Equal pay audits
A few years ago Tony Blair's government hit upon the idea of naming and shaming employers who break the law. They started with those who failed to pay the National Minimum Wage and moved on to those who employ migrants illegally (now fondly known as "rogue" employers). On 1st October the principle will be extended to employers who fall foul of equal pay claims. You’ll notice the common thread; they’re all simple ideas wrapped up in hideously complicated regulatory packages which tend to trip-up the unwary employer rather than assist their “hard working” staff.
In future Employment Tribunals will be required to order employers found in breach of equal pay rules to undertake an equal pay audit. This will include relevant gender pay information, identify pay gaps and the reasons for them then say how the gaps will be closed, unless there are objectively justifiable reasons for them. These audits must be submitted to the Employment Tribunal for approval then published on the employer's website where they will remain for all to see for three years. There’ll be some interesting data protection compliance issues here and the penalty for non-compliance is a fine of £5,000.
Unless the new constitutional settlements for England, Wales and Northern Ireland push this off the news agenda we'll probably hear more about this in ten days time as our leaders don the righteous armour of equality and reach for the rusty sword of justice in preparation for another tilt at the windmills of the workplace. With all this legislative effort you might think this is a big deal; think again.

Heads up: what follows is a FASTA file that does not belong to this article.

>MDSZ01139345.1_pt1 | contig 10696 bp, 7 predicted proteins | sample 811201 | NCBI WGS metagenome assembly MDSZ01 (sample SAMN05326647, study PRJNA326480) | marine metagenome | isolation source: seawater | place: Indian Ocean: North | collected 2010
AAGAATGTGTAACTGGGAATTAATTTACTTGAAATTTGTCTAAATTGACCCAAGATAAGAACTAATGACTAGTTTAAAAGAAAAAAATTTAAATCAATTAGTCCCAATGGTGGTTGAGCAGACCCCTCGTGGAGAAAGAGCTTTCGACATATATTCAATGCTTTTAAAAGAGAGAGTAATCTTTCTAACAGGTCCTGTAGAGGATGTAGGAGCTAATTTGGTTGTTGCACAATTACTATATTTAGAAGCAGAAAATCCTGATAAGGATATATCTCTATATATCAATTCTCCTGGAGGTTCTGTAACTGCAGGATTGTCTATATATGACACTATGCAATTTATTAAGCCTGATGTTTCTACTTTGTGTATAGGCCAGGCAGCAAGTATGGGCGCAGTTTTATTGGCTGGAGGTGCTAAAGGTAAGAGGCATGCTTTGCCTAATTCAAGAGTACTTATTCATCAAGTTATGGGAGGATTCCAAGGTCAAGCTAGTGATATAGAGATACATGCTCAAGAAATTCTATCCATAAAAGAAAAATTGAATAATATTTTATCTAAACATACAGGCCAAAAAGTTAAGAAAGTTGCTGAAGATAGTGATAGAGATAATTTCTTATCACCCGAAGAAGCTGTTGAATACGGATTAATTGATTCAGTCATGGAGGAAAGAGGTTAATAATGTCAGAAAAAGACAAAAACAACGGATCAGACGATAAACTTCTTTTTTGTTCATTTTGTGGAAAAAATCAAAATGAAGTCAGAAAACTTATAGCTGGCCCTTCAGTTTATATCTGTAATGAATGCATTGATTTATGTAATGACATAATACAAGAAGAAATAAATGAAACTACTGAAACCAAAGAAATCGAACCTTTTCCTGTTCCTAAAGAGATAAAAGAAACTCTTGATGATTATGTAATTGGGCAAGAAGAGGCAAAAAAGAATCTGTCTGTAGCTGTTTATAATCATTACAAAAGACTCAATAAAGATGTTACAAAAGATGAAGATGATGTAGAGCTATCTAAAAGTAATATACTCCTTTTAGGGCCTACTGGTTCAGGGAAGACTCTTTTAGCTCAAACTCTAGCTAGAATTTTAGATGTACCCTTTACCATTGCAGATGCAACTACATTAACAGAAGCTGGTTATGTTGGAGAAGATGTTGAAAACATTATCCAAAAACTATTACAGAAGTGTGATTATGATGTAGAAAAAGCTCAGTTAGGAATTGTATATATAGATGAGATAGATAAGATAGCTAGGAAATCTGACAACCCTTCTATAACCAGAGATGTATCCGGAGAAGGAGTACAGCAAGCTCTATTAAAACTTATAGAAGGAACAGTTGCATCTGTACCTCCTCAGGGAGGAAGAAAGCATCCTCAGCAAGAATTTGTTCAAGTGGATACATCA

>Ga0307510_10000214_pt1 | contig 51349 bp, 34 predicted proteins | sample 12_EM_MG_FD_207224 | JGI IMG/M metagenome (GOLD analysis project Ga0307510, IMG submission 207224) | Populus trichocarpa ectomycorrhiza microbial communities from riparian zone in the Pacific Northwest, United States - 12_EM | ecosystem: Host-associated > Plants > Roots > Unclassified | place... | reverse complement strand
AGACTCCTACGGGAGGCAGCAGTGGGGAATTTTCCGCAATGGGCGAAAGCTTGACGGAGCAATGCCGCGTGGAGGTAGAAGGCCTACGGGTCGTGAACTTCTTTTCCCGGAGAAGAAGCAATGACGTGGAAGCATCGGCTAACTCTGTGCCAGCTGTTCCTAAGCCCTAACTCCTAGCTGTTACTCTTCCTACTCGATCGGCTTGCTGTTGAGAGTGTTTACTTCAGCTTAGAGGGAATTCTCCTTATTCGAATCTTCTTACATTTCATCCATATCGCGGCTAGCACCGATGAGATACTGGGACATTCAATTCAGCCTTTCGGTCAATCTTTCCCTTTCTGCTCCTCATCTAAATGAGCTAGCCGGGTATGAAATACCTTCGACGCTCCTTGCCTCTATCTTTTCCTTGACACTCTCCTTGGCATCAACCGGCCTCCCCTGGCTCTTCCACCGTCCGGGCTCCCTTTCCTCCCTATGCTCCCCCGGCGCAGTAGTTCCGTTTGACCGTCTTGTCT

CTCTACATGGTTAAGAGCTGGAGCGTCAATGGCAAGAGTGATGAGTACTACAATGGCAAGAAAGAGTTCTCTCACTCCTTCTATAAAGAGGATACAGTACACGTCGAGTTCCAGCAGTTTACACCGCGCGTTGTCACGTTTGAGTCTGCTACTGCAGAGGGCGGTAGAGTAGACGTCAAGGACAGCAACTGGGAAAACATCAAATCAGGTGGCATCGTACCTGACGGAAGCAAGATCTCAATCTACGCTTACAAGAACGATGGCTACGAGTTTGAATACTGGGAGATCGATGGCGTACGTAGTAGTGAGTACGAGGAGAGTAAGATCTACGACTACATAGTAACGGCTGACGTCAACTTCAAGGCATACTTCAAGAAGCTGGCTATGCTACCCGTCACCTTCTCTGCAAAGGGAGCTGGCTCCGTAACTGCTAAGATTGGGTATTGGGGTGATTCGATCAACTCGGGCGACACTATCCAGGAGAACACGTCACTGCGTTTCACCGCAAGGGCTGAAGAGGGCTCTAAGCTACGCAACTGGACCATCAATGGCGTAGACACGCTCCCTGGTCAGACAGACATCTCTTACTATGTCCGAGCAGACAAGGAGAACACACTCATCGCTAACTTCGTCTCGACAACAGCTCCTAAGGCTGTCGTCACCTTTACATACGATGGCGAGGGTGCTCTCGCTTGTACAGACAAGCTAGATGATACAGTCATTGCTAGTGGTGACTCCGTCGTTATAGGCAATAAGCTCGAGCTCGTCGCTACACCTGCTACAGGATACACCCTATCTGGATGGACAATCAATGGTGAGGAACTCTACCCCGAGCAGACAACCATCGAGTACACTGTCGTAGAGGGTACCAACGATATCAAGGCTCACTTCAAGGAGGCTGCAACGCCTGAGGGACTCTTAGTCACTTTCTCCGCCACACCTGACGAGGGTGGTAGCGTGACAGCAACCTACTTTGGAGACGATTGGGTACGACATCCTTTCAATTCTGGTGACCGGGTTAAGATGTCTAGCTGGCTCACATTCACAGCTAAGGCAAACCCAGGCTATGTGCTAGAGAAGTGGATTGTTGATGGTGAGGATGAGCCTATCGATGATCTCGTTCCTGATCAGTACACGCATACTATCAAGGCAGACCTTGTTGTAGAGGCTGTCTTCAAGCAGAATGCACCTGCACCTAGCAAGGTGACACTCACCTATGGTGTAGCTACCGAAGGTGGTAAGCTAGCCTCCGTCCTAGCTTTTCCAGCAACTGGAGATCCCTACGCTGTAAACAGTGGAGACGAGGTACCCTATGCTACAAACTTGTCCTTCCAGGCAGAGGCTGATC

Statistics on equal pay claims are notoriously difficult to interpret but a report for the Government Equalities Office by Incomes Data Services in July 2012 indicated there would probably be fewer than a dozen audits ordered each year. The same report noted that an IDS researcher spent two days interrogating the Employment Tribunal Judgement database and only found thirteen relevant cases in 2009 – 2011. Why? Because most equal pay cases are very complex and go through a couple of preliminary hearings which tend to lead to settlements. Perhaps this is why the government isn't publishing official guidance on the new process.